Thursday, September 11, 2008

Exposing Fannie Mae and Freddie Mac - The Government Takeover

The 'Helicopter Economics Investing Guide' is meant to help educate people on how to make profitable investing choices in the current economic environment. In addition to the term helicopter economics, we have also coined the term, helicopternomics, to describe the current monetary and fiscal policies of the U.S. government and to update the old-fashioned term wheelbarrow economics.

Our video for this posting can be found at: TBA

It took only about six weeks after congress passed a bailout package before the U.S. government had to take direct control of Fannie Mae and Freddie Mac. The terms of the bailout package were open ended and extremely generous at Treasury Secretary Paulson's insistence. He claimed that if it was made obvious that the full financial power of the United States government was behind Fannie and Freddie, the need to take any action would be minimized (despite the fact that is was universally agreed that Freddie was insolvent and would therefore need continual cash infusions to keep operating). The Congressional Budget Office backed up Paulson by estimating that there was a greater than a 50% chance that the bailout would cost nothing.

On September 7th, the U.S. government seized Fannie Mae and Freddie Mac, firing their top management and taking direct control of their operations. The Treasury department announced almost immediately that it would initially be pumping $200 billion into the two companies (so much for the bailout costing taxpayers nothing). Auditors who had been examining Freddie and Fannie's books found that Freddie had made accounting decisions that pushed losses into the future and postponed a capital shortfall until the fourth quarter of 2008, which it wouldn't have had to disclose until early 2009. Fannie Mae had used similar methods, but to a lesser degree. Both companies needed capital and a lot of it to keep operating. One wondered how many U.S. banks and brokers were doing similar things with their books, but the public didn't know about it because there were no outside auditors to tell them.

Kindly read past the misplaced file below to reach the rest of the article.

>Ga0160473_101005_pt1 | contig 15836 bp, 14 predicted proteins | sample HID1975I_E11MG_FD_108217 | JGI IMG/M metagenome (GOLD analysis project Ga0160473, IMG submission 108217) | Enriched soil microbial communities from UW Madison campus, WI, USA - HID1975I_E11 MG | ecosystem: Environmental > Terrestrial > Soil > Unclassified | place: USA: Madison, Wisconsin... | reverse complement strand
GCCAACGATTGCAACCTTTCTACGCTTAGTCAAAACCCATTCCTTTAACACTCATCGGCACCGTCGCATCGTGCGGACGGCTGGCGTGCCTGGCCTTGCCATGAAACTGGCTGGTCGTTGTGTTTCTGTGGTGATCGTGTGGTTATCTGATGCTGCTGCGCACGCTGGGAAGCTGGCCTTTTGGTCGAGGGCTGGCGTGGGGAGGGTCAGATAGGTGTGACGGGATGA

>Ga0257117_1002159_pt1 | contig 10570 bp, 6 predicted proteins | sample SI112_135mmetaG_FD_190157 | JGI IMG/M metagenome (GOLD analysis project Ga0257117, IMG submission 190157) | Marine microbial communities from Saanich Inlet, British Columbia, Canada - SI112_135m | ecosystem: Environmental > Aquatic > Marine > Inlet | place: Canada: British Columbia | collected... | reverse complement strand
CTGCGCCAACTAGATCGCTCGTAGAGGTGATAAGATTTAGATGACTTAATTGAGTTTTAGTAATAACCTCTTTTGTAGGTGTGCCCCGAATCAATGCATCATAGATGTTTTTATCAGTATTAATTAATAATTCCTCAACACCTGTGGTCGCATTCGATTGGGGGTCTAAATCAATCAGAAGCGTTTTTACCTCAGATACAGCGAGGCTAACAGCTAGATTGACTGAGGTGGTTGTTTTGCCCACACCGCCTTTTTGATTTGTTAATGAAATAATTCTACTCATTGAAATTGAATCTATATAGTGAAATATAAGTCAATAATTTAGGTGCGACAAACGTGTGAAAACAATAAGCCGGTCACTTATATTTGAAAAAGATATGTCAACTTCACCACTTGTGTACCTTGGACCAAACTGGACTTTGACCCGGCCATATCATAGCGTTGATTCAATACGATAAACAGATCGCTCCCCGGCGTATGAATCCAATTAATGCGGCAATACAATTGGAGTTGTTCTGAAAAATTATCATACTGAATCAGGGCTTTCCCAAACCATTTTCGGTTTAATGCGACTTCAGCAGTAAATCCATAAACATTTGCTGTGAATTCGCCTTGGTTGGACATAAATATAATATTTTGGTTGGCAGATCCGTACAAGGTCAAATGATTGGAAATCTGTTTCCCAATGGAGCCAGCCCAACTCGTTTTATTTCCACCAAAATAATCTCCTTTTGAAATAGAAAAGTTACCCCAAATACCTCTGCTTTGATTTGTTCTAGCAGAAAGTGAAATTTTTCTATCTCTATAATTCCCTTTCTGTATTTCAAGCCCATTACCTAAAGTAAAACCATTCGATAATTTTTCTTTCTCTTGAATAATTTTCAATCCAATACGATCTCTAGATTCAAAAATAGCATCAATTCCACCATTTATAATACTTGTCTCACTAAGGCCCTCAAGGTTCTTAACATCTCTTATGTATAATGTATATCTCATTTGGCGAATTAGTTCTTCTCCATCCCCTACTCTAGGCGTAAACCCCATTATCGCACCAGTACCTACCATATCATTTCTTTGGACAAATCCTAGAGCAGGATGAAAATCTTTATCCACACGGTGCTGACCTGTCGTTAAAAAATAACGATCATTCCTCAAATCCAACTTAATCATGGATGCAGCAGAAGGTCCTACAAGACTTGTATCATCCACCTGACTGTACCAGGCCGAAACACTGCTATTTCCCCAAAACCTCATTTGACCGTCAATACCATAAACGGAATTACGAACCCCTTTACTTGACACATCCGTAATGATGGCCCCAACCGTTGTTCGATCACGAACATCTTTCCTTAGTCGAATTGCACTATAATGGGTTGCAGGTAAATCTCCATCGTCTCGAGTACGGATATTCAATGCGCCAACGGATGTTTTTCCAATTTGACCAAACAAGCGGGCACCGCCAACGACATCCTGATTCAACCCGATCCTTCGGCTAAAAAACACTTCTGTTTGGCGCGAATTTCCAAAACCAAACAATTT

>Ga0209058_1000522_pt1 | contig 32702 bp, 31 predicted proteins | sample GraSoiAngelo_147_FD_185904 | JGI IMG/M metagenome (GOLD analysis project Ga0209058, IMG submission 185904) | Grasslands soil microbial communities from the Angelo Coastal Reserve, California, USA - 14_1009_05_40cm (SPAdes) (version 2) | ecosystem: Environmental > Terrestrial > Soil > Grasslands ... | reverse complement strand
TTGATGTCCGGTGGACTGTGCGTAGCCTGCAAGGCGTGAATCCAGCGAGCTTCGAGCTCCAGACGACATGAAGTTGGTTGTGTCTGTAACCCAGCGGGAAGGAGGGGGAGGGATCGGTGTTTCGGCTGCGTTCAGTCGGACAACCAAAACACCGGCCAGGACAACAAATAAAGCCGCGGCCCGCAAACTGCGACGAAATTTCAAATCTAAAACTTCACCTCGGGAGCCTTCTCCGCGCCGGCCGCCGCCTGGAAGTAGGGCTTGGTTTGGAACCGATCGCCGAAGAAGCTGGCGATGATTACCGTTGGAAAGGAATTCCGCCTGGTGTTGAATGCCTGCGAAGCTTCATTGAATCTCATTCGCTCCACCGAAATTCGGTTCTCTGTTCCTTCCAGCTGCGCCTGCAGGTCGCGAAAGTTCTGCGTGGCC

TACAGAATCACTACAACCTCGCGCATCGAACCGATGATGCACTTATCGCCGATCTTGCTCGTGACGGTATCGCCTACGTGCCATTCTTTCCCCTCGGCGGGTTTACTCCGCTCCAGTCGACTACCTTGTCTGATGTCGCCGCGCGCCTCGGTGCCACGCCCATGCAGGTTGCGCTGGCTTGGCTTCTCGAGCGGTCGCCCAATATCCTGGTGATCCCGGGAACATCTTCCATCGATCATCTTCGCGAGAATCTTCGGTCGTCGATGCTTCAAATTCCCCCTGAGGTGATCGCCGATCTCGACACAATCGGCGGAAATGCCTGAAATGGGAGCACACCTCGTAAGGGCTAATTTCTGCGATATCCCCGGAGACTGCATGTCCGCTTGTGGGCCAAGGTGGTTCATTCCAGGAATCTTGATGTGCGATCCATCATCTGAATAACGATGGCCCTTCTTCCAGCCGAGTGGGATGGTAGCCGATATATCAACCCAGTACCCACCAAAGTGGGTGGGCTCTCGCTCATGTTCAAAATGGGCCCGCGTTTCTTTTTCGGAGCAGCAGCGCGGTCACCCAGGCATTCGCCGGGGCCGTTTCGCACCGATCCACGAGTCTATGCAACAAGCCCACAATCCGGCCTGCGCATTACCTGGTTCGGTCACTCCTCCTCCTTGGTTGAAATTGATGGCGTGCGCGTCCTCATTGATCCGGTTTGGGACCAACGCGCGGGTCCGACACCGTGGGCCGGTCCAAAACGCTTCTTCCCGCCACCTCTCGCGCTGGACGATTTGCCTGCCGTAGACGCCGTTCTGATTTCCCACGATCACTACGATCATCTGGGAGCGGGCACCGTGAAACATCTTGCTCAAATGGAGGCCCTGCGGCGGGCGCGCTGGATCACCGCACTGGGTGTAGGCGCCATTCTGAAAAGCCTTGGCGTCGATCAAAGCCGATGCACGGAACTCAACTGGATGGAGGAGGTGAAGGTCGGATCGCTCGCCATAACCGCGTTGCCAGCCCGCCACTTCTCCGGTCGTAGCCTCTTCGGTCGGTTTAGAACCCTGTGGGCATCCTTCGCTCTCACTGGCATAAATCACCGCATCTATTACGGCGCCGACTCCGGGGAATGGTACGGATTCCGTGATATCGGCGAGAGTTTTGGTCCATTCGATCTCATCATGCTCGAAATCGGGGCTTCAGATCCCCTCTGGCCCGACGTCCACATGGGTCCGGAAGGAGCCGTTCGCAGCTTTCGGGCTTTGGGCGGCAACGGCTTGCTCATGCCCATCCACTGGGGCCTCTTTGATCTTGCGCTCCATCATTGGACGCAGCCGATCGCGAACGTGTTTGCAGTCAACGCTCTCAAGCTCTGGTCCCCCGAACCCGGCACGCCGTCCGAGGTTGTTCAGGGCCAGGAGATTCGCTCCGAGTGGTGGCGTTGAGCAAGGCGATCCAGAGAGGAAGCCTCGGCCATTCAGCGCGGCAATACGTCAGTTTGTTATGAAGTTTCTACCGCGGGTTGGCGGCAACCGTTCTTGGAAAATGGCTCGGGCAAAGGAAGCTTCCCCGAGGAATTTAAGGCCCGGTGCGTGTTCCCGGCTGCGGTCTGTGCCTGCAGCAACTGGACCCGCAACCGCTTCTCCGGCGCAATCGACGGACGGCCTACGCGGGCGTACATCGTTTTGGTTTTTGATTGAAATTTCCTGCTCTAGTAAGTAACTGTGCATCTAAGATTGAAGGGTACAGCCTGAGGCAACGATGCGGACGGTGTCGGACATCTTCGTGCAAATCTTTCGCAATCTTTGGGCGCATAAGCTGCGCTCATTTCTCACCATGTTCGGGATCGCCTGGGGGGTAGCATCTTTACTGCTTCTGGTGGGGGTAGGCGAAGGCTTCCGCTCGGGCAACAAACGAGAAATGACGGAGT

With the government takeover, Fannie and Freddie's over $5 trillion in debt would now reasonably have to be added to the official U.S. national debt figures. Adding Fannie and Freddie's total debt to the national debt would increase it to between $14 or $15 trillion or roughly the size of the official GDP figures (the actual GDP figures were much lower than those claimed by the government and the actual national debt, including social security, medicare and medicaid entitlements was somewhere around 50 to 60 trillion dollars). Ironically, the idea of privatizing Fannie Mae was conceived of in the 1960s during the Johnson administration to get its debt off the government's books.

The government bailout was intended to support Fannie and Freddie's bonds, many of which were held by foreign governments including China and Russia. U.S. banks and thrifts also held an estimated $1 trillion of this debt. If Fannie and Freddie defaulted on their bonds, the U.S. would have had great difficulty ever borrowing again from foreign sources and both our government and economy would wind up seizing up almost immediately. A number of U.S. banks would likely have gone under soon thereafter as well in the event of a bond default. While bonds holders got bailed out, the stockholders were wiped out. This included U.S. pension funds, most of whom were major holders of Fannie Mae and Freddie Mac stock.

Fannie and Freddie were by far the largest bailout in U.S. financial history. Where would the already debt ridden U.S. government get the money to pay for it? If it couldn't borrow the money, which was indeed likely, it would have to print it. Only time would tell how much inflation this would cause and how much value the U.S dollar would lose as a result .

NEXT: Probable Future Outlook for the United States

Daryl Montgomery
Organizer, New York Investing meetup

This posting is editorial opinion. Like all other postings for this blog, there is no intention to endorse the purchase or sale of any security.

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